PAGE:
The words above appear in a report from the mid-1950s titled "Comic Books and Juvenile Delinquency" from the Committee on the Judiciary's investigation of juvenile delinquency in the United States. It serves as a reminder that more recent concerns about certain forms of music, violence in film, and other forms of popular culture, are part of a long and ongoing series of debates about entertainment and youth. In this instance those in positions of cultural leadership in 1950s America were concerned about horror comics, a story that is detailed in the fine book The Horror! The Horror! Comics Books the Government Didn't Want You to Read! (Abrams ComicArts, 2010) by Jim Trombetta.
For some reason 1950s horror comics have received a lot of attention lately in various horror magazines and books, and The Horror! The Horror! is an important part of this mix. But while much of the focus is often on the important contribution of EC Comics, this volume moves beyond that to remind the reader of a broad section of horror comics that fascinated and frightened young people during the post-war period. This book reproduces cover art, and at times the inner content, of long-forgotten horror comics such as Marvel Tales, Spellbound, Spook, Strange Terrors, Horrific, Strange Fantasy, and a host of others. Although modern generations of young people are used to plenty of on screen blood and gore in their horror in film and television, there is still plenty in these comics that contemporary readers may find appropriately revolting and worthy of horrific respect.
The Horror! The Horror! not only features color reproductions of 1950s horror comics, but also helpful introductory material where Trombetta sets the cultural stage for the rise of these pop-culture artifacts. Produced as a way of dealing with the national trauma's of the Great Depression and World War II, Trombetta writes:
"These comics conveyed the unspeakable, and maybe even unthinkable, trauma of a whole society, but in a streetwise, urban-legend way. On one hand, they could be more reactionary, racist, and brutal than the surrounding culture, as if to rub the reader's nose in a deliberate caricature. On the other hand, their radicalism could be startling. They kicked ove the biggest triumph in history just to see what might crawl out."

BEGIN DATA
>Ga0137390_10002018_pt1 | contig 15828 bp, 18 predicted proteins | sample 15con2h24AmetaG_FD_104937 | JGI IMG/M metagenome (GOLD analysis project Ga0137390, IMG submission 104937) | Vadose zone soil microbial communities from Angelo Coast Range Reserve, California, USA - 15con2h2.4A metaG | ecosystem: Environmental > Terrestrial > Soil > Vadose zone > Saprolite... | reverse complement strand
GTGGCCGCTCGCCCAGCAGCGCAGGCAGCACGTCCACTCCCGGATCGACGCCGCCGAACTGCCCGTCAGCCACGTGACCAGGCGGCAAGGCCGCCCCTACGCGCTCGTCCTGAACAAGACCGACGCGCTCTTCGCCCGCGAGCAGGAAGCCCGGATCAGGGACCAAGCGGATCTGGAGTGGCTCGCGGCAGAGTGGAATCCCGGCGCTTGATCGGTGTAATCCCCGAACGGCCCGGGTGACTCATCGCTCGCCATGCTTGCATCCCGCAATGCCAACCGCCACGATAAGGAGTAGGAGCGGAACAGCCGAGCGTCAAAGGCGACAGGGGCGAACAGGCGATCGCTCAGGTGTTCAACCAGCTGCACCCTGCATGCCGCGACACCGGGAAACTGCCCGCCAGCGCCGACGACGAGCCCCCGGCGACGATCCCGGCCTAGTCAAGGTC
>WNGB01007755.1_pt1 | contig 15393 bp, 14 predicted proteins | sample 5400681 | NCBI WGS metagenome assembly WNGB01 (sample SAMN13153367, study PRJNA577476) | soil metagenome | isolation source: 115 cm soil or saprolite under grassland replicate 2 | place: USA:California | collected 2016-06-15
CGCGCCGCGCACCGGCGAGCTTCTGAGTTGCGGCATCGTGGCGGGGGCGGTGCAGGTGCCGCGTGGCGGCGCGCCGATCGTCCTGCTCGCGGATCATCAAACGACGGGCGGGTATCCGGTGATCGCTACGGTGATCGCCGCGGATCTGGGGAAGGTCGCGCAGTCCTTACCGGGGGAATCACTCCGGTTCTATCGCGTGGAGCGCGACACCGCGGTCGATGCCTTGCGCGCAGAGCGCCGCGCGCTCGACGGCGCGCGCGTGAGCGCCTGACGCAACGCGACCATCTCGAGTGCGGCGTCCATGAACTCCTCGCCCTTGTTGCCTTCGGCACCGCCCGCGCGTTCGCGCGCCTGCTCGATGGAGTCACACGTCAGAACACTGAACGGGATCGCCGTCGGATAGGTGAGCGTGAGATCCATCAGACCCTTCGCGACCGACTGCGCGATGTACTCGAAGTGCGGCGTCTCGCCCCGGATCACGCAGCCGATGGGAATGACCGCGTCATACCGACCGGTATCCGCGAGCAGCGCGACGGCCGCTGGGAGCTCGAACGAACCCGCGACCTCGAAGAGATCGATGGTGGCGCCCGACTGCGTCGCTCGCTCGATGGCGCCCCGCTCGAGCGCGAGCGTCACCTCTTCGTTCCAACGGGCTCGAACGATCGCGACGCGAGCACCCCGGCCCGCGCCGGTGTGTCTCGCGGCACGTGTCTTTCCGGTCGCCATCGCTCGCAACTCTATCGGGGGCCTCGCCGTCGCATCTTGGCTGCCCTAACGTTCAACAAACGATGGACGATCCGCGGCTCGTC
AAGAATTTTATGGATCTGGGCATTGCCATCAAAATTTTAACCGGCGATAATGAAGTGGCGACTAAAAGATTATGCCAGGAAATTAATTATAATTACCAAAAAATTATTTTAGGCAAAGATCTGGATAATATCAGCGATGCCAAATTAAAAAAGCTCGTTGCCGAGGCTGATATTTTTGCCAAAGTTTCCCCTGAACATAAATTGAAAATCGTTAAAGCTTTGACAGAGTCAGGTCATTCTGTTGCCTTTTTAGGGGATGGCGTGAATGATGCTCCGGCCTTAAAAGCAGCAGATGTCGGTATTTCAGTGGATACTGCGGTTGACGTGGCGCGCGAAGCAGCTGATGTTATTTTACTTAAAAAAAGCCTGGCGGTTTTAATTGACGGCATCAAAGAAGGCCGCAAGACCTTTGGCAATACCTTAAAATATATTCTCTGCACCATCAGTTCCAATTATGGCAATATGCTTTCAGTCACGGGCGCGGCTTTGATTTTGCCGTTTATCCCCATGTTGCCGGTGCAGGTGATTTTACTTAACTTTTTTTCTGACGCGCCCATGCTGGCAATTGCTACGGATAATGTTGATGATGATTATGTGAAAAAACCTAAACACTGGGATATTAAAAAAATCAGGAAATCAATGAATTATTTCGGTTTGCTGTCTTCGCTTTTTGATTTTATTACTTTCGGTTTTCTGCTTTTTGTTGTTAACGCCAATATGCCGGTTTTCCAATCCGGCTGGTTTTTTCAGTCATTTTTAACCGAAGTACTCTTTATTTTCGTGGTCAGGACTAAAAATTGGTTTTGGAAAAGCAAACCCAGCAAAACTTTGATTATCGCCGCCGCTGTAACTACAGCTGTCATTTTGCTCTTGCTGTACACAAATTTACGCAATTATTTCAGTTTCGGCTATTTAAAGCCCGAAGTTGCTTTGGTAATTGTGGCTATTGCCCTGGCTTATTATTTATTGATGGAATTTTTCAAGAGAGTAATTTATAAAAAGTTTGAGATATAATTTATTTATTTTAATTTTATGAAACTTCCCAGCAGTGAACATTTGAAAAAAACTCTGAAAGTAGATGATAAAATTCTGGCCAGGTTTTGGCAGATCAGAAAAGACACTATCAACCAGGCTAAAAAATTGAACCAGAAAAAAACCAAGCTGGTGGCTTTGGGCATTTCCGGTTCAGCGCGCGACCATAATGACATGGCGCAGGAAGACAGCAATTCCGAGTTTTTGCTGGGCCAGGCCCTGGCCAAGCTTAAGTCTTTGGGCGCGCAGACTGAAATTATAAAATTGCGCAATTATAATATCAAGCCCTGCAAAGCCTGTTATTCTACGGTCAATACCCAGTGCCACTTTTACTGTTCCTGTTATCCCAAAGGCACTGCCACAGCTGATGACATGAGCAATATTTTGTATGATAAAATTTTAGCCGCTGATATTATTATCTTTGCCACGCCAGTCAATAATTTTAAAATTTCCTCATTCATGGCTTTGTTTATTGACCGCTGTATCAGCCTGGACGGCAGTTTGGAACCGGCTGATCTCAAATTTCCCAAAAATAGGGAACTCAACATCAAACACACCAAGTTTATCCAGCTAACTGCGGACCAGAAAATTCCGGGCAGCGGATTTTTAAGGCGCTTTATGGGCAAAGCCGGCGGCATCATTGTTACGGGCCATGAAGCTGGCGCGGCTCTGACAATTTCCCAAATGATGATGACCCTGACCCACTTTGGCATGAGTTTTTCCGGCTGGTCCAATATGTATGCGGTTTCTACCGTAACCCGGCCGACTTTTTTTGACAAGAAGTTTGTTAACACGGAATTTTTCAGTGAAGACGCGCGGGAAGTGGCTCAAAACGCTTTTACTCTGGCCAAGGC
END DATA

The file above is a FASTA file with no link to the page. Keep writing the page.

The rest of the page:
From this cultural matrix Trombetta not only traces the rise of horror comics from crime comics, and discusses the government's reaction to horror comics among youth, but also includes discussion of various common horror elements found in these materials, such as the werewolf, magic, skeletons, decapitated heads, and various forms of the undead.
One of the main features of this book is not only a fresh consideration of 1950s horror comics, but also the furor they caused as government officials feared they had the potential to corrupt youth. As Trombetta describes on the inside cover of the book, '[t]hese outrageous comic book images, [were] censored by Congress in an infamous televised U.S. Senate subcommittee hearing in 1954 investigating juvenile delinquency". Although this may seem outrageous to us in the 21st century, we might recall that in 2007 Congress held hearings on gangsta rap lyrics, a repeat of similar hearings in the 1990s spearheaded by Tipper Gore. Another interesting feature of this book is its inclusion of a DVD with a documentary television show Confidential File that makes the case for the dangers of horror comics on youth through drama and interviews. As one individual in the documentary pleads with viewers:
"The final responsibility for the control of crime and horror comics rests with you. A few cities have already done something about them, not too many, but a few. Legislation against unfit comic books is possible. Legislation that won't interfere with the rights of a free press. Contact your city officials. Let them know how you feel about the crime and horror comics. And remember this: America is the richest country in the world. We're the world's biggest producer of goods. But our most important commodity, the one commodity we can't put a price tag on, is our children."
The Horror! The Horror! is a fine addition to any collection on comic books, art, and horror in general. It can be purchased through the TheoFantastique Store.